Tech giant Google has blocked ticket reseller Viagogo from the top of Google search result pages amid years of complaints about the platform from ticket-buyers and artists across the world over.
The ban doesn’t mean the Swiss-based platform will disappear from Google Search completely: it just means that Viagogo will stop appearing at the top of the page, where paid-for search results appear.
But the ban is indefinite, and worldwide, meaning that Viagogo will stop appearing as one of the first options no matter what country you’re using the search engine in.
In a statement to Yahoo Finance, a Google spokesperson said people using the Google platform should have “an experience they can trust”.
“This is why we have strict policies and take necessary action when we find an advertiser in breach.”
Clearly, the decision has resonated with netizens: people took to Twitter to express their rather fierce joy.
“About time!” said Twitter user Clair Connor. “Blows my mind that Viagogo have been getting away with it for so long!”
Thank you @Google from every Victim of @viagogo & to everyone who has worked tirelessly to bring positive change. This feels momentous for all of us @FanFairAlliance @SharonHodgsonMP @ByRobDavies @markhmcgivern @StuartCamp @DHPFamily @KilimanjaroLive #VofV #fairgogo— Claire Turnham MBE (@clairelouisetur) July 17, 2019
Aussie singer Brendan Maclean was among those that were more explicit about their feelings.
Another tweeted: “Very happy about this.”
Very happy about this. Hope it’s just the start: Viagogo, a ticket reseller with few fans among consumers, gets stung by Google. https://t.co/ApTZ3lRxdd— NaØmiD (@Naomi_U2Sydney) July 18, 2019
Several artists have also publicly decried the platform, with Brisbane-based dance-punk trio DZ Deathrays actively discouraging fans from buying tickets through the site.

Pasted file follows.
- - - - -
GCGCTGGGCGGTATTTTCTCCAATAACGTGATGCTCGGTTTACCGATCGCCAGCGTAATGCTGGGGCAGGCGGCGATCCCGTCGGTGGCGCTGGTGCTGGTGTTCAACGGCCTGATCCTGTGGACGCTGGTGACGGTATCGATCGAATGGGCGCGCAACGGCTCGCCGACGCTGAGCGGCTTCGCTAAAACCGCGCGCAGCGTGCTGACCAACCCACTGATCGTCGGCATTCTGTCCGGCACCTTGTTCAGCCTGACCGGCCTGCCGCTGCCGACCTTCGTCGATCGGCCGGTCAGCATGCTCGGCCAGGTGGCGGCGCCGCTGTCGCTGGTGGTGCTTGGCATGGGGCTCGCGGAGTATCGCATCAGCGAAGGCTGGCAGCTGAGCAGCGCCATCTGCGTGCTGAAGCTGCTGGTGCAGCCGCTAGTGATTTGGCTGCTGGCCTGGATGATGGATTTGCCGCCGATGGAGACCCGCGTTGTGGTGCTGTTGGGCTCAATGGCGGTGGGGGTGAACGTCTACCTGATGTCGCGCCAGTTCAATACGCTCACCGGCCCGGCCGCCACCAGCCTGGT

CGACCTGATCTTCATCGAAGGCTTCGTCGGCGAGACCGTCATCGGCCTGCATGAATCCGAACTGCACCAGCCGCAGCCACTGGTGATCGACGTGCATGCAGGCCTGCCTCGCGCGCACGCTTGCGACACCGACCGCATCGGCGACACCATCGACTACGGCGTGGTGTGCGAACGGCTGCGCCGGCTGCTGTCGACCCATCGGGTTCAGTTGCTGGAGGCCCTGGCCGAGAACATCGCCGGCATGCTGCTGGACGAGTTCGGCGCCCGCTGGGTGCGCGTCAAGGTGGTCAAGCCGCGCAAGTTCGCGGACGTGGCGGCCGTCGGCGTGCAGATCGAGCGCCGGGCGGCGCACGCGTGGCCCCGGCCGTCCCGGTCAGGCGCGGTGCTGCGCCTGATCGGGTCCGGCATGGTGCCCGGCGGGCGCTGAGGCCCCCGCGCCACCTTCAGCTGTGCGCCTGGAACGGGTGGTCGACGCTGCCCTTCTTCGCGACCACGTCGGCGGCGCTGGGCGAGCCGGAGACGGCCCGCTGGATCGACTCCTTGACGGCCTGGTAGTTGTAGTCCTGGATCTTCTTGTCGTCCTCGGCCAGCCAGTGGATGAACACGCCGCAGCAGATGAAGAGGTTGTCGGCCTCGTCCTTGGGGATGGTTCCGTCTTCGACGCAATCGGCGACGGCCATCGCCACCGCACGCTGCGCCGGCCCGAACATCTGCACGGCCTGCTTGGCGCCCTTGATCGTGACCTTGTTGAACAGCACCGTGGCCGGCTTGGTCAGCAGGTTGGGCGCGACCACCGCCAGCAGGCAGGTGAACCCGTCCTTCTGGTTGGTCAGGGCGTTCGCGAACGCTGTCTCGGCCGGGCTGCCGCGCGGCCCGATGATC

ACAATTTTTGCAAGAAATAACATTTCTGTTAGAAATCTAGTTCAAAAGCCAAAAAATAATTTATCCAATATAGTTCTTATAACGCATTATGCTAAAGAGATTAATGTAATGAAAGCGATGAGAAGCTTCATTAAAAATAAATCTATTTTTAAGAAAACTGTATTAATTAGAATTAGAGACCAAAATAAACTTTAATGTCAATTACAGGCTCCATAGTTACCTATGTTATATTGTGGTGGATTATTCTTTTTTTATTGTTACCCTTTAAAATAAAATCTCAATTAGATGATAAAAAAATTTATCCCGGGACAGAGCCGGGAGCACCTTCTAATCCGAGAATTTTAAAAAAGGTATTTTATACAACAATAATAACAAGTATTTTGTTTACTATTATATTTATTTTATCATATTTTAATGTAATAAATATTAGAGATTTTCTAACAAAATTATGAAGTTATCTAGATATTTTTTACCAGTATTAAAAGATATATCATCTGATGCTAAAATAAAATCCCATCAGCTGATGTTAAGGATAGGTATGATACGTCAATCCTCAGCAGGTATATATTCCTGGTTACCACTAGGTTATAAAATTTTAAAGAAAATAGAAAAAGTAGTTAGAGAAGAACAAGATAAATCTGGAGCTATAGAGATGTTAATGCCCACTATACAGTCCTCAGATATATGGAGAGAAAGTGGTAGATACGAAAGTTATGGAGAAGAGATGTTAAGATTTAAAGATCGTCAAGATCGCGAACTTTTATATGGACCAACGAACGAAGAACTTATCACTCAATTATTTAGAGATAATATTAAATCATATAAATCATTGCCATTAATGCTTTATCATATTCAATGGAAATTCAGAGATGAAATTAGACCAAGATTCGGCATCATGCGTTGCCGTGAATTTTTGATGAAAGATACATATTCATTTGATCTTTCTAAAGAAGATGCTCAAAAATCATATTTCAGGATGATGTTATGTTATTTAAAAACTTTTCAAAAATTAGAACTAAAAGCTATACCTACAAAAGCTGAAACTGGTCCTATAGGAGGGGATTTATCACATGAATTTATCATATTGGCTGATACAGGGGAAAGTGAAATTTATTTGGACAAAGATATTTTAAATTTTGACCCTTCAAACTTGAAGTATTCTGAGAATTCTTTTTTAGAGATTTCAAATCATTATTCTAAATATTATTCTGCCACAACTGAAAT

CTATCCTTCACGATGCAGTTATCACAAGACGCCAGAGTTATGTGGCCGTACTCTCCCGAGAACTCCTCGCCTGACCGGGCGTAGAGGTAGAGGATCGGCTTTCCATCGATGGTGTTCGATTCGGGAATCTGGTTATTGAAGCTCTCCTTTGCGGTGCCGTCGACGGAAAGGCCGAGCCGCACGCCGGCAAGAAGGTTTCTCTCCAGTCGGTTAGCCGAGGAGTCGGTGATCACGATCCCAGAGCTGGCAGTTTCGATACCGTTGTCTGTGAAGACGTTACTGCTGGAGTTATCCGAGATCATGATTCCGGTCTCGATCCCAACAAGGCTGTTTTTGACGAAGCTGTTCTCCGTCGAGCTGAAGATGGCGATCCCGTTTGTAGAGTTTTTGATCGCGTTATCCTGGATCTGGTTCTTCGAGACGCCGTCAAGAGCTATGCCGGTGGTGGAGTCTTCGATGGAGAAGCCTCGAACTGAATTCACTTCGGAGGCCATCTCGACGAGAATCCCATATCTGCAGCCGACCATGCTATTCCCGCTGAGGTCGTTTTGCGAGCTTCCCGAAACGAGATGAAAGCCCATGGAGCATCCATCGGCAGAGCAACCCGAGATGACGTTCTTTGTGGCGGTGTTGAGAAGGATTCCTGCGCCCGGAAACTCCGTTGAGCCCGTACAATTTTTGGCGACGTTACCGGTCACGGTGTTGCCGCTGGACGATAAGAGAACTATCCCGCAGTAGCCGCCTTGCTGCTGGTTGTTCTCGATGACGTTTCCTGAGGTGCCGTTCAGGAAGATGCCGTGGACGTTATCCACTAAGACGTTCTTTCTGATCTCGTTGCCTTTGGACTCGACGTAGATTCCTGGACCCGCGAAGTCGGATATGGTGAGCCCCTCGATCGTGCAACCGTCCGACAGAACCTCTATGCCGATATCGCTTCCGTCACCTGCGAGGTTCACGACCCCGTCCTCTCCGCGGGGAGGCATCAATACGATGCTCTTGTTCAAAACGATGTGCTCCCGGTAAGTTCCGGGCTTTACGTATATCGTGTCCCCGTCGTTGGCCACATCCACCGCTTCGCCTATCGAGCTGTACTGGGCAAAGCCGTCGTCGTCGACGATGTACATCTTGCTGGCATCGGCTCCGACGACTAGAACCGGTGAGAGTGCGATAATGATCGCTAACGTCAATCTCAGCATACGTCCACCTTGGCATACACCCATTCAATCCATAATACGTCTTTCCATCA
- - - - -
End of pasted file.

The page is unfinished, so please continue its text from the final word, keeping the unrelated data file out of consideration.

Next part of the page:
Please remember!!! DO NOT purchase tickets to our shows from viagogo. Always use https://t.co/8ExkQmBKxm and stay safe 👍🏻— DZ DEATHRAYS (@DZDEATHRAYS) July 17, 2019
UK campaign groups have been lobbying Viagogo, and UK Labour politician Sharon Hodgson welcomed the news.
The news that @GoogleUK will suspend paid for ads from Viagogo is more than welcome. Such a well respected brand such as Google should have done this a long time ago, but I am now pleased that fans will no longer be directed to Viagogo by Google ads. #PutFansFirst— Sharon Hodgson MP (@SharonHodgsonMP) July 17, 2019
Meanwhile, others think the decision to only block Viagogo from Google’s paid search results just doesn’t go far enough.
Viagogo needs to be banned full stop and period. https://t.co/VJ2rj1LrW0— Toby G (@Epigrammist) July 18, 2019
Viagogo caught for lying to customers
Earlier this year, the Federal Court found Viagogo had made misleading representations to customers when it sold entertainment, music, and sport event tickets by suggesting the tickets were more scarce than they were.
“Viagogo’s claims misled consumers into buying tickets by including claims like ‘less than 1 per cent tickets remaining’ to create a false sense of urgency,” ACCC chair Rod Sims said at the time.
Live Performance Australia chief Evelyn Richardson said Google’s decision was a “great outcome” for Aussie ticket-buyers.
"We had approached Google some time ago for action to be taken over Viagogo's advertising in Google's paid search, and we're delighted this has now been done," she said.
"It's good for the ticket-buying public, and it's good for artists who don't want to see their fans being disappointed or ripped off through dodgy ticket resale practices."
A Viagogo spokesperson told Yahoo Finance that they were “extremely surprised to learn of Google’s concerns”.
“We are confident that there has been no breach of Google’s policies and look forward to working with them to resolve this as quickly as possible.”
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